A Framework for Measuring the Impact of Wildland-Urban Interface Fires on a Regional Economy
David T. Butry, David H. Webb, Cheyney M. O'Fallon, Harvey Cutler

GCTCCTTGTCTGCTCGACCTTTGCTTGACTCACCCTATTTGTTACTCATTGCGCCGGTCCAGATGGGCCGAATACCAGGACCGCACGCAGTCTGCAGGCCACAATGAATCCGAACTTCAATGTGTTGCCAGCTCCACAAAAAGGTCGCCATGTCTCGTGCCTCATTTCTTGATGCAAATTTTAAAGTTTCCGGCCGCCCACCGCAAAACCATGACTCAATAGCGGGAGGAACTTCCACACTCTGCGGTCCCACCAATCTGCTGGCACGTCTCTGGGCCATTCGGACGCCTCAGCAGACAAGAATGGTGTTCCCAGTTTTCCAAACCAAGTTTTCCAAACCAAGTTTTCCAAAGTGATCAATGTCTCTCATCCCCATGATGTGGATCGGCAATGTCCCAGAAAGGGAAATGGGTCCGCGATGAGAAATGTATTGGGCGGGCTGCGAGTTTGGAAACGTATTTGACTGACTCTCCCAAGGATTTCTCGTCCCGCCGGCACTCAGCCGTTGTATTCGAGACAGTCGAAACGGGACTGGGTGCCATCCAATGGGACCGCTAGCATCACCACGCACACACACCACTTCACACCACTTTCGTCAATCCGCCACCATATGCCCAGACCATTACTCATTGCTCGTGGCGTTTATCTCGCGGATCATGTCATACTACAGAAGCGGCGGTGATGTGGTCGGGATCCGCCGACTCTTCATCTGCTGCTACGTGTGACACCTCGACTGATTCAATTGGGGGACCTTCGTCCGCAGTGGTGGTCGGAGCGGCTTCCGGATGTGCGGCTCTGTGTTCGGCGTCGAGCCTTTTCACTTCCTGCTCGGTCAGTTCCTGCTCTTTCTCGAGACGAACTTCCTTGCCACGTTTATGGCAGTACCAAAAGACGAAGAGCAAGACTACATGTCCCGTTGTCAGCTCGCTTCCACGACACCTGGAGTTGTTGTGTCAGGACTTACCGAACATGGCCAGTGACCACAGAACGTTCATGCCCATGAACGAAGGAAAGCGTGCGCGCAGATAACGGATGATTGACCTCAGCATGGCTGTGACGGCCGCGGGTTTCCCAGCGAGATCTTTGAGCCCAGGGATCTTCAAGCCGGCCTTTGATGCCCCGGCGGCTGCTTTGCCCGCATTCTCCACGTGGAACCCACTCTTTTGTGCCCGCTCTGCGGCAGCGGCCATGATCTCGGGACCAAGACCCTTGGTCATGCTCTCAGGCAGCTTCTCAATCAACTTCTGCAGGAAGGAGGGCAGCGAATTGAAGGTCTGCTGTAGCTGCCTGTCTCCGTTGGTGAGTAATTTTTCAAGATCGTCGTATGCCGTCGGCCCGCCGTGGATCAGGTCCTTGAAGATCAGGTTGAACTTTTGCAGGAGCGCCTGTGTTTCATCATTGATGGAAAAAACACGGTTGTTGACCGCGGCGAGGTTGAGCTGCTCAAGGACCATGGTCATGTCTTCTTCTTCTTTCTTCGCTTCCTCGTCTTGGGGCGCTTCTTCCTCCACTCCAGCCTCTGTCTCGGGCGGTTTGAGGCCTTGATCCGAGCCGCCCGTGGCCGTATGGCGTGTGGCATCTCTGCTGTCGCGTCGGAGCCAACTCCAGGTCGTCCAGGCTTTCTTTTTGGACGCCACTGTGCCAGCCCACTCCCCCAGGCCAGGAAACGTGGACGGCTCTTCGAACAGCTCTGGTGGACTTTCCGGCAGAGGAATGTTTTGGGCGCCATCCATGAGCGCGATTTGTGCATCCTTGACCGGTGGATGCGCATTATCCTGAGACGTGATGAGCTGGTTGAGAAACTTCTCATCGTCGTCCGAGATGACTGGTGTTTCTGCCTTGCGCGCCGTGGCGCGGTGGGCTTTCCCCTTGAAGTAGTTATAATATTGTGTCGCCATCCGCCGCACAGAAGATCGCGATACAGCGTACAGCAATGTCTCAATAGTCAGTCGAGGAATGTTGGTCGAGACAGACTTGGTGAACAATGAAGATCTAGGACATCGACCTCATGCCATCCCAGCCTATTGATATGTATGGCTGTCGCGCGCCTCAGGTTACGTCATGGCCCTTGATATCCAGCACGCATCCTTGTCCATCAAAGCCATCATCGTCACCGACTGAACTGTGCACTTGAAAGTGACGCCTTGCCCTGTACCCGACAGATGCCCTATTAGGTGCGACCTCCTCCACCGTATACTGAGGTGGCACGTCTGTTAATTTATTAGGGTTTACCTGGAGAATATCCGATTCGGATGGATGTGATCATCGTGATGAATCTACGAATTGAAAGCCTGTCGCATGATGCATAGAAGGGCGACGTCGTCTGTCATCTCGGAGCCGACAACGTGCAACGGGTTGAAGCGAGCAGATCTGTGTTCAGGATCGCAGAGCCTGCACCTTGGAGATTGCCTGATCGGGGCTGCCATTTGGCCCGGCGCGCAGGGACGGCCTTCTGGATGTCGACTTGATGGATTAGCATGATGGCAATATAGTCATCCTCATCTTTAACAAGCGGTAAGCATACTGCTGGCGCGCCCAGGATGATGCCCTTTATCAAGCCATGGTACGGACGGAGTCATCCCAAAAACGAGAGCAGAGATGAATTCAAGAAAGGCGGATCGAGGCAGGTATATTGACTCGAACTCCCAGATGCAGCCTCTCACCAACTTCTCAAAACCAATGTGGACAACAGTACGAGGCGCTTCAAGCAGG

This report develops an approach to evaluate the direct and indirect impacts from wildland-urban interface (WUI) fires that result in the loss of functionality of the built environment, for a regional economy. While direct losses from WUI fires are largely observable, needed is a mechanism to evaluate how these indirectly affect other sectors of the economy. The approach is designed to quantify the total impacts (both direct and indirect) from WUI fire due to a loss of functionality of assets (e.g., structures) directly impacted in a regional economy, and provides a mechanism to systematically quantify the interplay between direct and indirect economic impacts. The use of a computable general equilibrium (CGE) model allows for simulation of various possible economic shocks resulting from the temporary or permanent loss of the built environment. It also allows for behavioral changes of the local population due to fire risk (e.g., changes in preferences). The output from such an approach will facilitate a better understanding of the potential vulnerabilities within a community. For example, the approach will identify thresholds of functionality that if exceeded would result in catastrophic loss. In addition, simulation of risk mitigation scenarios (allowing for a resilience in functionality) could be used to determine optimal intervention strategies. Combined with intervention cost data and cost-effective risk mitigation strategies could be identified.